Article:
The first way is referred to as Sequential Learning. This is the act of stringing several tasks together in a sequence that can help reduce reaction and selection time. I found found this to be paramount to learning especially in remembering tactics and being able to recall them quickly. I explain it to my classes this way. Let’s say I’m teaching someone how to play guitar. Generally you would start with rhythm and teach some basic chords. G,C, and D are pretty basic. If I taught someone those 3 chords and that’s all well big deal. Just like if all I taught someone was a tactic. What tends to happen is they can’t do anything with the chords and no one wants to just hear chords so they fall into disuse and will have to be memorized again. Just like tactics. However if I taught them a song with those 3 chords they are more likely to remember them because now they can actually do something with them that is relevant to them. It means something now there is weight to it. Remember when you were a kid and your parents told you to do something and you asked them why and they said,” Because I said so?” It wasn’t very satisfying was it? There is another reason that sequential learning is important. Let’s say you go to a class and learn a choke defense. It may be the best choke defense you’ve every seen. So you learn that technique and move on the the next one in your class which could be something different. The reality is even if you use that choke defense in an altercation once you escape the choke the fight isn’t over and now you still have to wing it because there is no map or pathway on where to go next. It isn’t connected to anything. In sequential learning you can string techniques together until the altercation comes to it’s natural end. In this case, the bad guy in handcuffs. Just doing a bunch of random techniques regardless of how great they may be is also why you can’t remember half of them by the end of you class and your students have difficulty as well. This is something we cover in great detail in the S.T.A.R. Method

The next tool is called Conceptual Learning. Conceptual Learning is more big idea thinking. Instead of learning 10 techniques for the same function you learn one concept. I find this very conducive in ground survival. You know where you are and you know where you want to be. Through understanding the overall concept of what you need to do it allows you to be more adaptive and intuitive. For example an escape from a full mount where someone is straddling you with their bodyweight on you. You can learn to buck your hips but as long as they can post a hand to the side on the ground they can stop you from rolling them off of you. You take that basic idea and look at the situation logically it isn’t as difficult as it seems. Sure there are probably a hundred different ways to escape that position, but if you understand that one point it can be alot easier to escape than you think and with a much smaller skillset.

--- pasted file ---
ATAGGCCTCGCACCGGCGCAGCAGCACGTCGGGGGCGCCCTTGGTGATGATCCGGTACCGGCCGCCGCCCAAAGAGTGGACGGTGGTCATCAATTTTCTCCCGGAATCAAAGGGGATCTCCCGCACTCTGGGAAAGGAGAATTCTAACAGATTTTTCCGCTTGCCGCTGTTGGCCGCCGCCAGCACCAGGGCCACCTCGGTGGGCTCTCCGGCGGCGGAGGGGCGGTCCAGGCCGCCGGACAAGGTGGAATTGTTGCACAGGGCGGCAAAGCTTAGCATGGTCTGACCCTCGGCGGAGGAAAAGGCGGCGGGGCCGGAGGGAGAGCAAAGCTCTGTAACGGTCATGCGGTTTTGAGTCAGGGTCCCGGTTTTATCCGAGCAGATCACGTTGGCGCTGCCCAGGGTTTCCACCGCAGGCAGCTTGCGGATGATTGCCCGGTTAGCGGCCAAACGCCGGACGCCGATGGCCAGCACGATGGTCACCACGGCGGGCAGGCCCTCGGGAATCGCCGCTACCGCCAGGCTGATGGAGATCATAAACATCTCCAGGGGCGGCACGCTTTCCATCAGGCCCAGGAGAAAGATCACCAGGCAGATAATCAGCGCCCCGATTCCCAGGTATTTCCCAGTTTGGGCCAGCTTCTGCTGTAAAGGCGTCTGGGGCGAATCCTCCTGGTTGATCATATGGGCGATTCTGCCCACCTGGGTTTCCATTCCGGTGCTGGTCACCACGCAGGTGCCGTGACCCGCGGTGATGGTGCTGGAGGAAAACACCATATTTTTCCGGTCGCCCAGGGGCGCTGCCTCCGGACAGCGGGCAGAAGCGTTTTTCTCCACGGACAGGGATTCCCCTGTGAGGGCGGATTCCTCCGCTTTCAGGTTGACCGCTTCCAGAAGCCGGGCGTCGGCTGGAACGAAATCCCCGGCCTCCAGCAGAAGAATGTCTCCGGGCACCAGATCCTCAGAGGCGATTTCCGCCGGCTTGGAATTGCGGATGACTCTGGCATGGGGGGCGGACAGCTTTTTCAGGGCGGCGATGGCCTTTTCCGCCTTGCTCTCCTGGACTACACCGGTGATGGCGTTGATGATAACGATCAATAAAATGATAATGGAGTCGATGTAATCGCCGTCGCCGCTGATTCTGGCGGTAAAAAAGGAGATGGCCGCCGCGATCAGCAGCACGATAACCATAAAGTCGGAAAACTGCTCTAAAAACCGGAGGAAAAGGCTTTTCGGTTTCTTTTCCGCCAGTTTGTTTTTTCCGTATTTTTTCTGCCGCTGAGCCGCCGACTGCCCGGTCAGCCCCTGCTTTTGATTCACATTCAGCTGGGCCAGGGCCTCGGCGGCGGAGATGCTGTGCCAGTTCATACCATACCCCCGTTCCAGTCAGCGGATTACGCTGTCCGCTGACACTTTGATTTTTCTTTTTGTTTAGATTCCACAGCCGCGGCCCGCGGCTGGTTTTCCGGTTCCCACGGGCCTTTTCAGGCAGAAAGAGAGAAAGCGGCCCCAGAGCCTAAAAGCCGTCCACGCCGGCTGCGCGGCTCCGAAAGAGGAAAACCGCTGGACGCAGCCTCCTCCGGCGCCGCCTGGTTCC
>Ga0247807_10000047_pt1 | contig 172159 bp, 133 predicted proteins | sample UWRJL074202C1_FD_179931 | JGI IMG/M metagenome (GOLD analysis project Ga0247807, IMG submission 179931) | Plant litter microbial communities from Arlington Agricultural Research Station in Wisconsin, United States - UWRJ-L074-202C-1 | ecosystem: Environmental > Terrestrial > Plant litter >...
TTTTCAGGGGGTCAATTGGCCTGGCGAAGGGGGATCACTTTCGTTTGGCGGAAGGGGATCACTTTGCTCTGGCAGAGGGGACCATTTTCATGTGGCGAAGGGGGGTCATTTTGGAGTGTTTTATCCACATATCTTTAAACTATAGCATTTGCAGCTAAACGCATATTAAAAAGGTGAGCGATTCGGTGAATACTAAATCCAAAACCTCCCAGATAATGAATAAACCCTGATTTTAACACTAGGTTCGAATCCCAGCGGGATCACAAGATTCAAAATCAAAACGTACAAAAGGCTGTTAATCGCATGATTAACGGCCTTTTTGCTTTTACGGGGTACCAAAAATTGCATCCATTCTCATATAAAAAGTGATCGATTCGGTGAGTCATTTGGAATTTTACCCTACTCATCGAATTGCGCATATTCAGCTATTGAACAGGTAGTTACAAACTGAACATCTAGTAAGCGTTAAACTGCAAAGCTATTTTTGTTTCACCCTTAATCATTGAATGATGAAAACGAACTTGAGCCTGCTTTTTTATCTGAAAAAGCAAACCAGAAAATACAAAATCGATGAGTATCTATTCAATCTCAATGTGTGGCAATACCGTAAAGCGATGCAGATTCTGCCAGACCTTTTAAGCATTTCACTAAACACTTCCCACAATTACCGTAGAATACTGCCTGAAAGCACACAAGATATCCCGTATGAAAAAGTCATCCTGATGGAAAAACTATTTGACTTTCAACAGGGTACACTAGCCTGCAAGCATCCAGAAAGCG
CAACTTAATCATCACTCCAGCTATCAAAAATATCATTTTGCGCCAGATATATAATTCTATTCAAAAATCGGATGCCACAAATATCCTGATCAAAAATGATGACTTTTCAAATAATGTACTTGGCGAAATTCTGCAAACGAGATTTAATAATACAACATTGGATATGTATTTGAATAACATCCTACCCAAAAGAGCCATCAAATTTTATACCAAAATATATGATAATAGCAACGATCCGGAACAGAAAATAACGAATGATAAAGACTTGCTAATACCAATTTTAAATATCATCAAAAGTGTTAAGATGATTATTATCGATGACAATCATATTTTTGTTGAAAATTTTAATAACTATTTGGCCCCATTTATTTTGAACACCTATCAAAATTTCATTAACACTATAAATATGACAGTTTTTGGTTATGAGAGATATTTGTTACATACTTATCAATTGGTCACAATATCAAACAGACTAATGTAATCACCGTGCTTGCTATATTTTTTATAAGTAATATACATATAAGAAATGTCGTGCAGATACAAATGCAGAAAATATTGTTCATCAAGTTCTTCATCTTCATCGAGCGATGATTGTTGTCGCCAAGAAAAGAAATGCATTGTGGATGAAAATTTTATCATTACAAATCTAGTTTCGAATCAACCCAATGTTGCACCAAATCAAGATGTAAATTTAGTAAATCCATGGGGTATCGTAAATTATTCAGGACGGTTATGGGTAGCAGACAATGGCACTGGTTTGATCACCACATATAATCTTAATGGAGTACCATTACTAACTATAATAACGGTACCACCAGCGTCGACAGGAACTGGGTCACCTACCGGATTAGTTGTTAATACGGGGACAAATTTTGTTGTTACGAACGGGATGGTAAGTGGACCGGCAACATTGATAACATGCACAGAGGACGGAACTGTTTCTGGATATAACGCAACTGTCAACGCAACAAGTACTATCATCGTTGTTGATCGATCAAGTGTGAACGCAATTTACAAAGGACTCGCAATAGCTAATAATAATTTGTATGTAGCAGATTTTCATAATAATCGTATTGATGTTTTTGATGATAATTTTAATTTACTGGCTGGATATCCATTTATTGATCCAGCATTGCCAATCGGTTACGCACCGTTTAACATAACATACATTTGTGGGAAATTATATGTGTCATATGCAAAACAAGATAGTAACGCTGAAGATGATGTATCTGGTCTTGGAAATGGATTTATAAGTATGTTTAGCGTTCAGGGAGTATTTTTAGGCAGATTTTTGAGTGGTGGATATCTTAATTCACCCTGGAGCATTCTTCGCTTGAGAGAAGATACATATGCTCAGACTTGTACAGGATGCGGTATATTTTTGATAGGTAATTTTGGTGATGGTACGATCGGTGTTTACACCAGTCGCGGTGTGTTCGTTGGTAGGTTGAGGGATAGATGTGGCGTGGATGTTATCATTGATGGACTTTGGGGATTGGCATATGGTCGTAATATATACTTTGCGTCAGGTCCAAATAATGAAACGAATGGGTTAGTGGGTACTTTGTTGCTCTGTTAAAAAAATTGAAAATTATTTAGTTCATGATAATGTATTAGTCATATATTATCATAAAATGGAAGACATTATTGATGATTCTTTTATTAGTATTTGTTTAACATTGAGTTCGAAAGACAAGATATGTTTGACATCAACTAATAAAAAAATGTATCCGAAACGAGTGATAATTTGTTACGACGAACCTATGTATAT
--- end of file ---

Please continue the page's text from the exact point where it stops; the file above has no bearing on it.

The last one we incorporate to get to the System I Cognition is Procedural Memory. Procedural Memory is a form of Implicit Memory where physical tasks are subconciously stored into long term memory. They are usually accessed by visual cues or triggers

In Dr. Lee Dye’s 2009 article for ABC News, “How the Brain Makes Quick Decisions,” he reports: “[People] …have been helped by a kind of human memory that scientists have been struggling to understand.” Dye reports that people use “Implicit” memory, a short-term memory that people are not consciously aware they are using. Doctors Ken Paller at Northwestern University in Evanston, Ill., Joel L. Voss, from the Beckman Institute and the University of Illinois at Urbana-Champaign have conducted long-term research on this subject and while they did not specifically involve athletics, the conclusions are consistent with other researchers who are also studying how top athletes can make split-second decisions and take action. How does a batter hit a fastball when he has to start swinging the bat before the ball even leaves the pitcher’s hand? “He relies on visual cues, even if he doesn’t know it.” Athletes and people learn to predict and act, and react spontaneously based on very little information. One way is implicit memory.

For our purposes let’s go back to those takedowns. Judging which takedown to use based on head up or down would be recalling procedural memory. Further more in our programs the self defense positions we find ourselves in are also reference points for which these visual triggers are used. Because of this when an officer ends up in a position it will be close enough to a position they’ve already done that they can still use it as a reference for escape. In other words what I’m actually saying is that our learning model is so strong by taking our courses clients will be able to escape positions we don’t even cover. This is the difference between learning and memorizing. This is what you need. This is Adaptive Response and every one of our programs uses it.
I hope this has shed some light on what we do and if you have any questions feel free to send me an email using the Contact US link at the top o the page anytime. We are here to make a positive difference. Thank you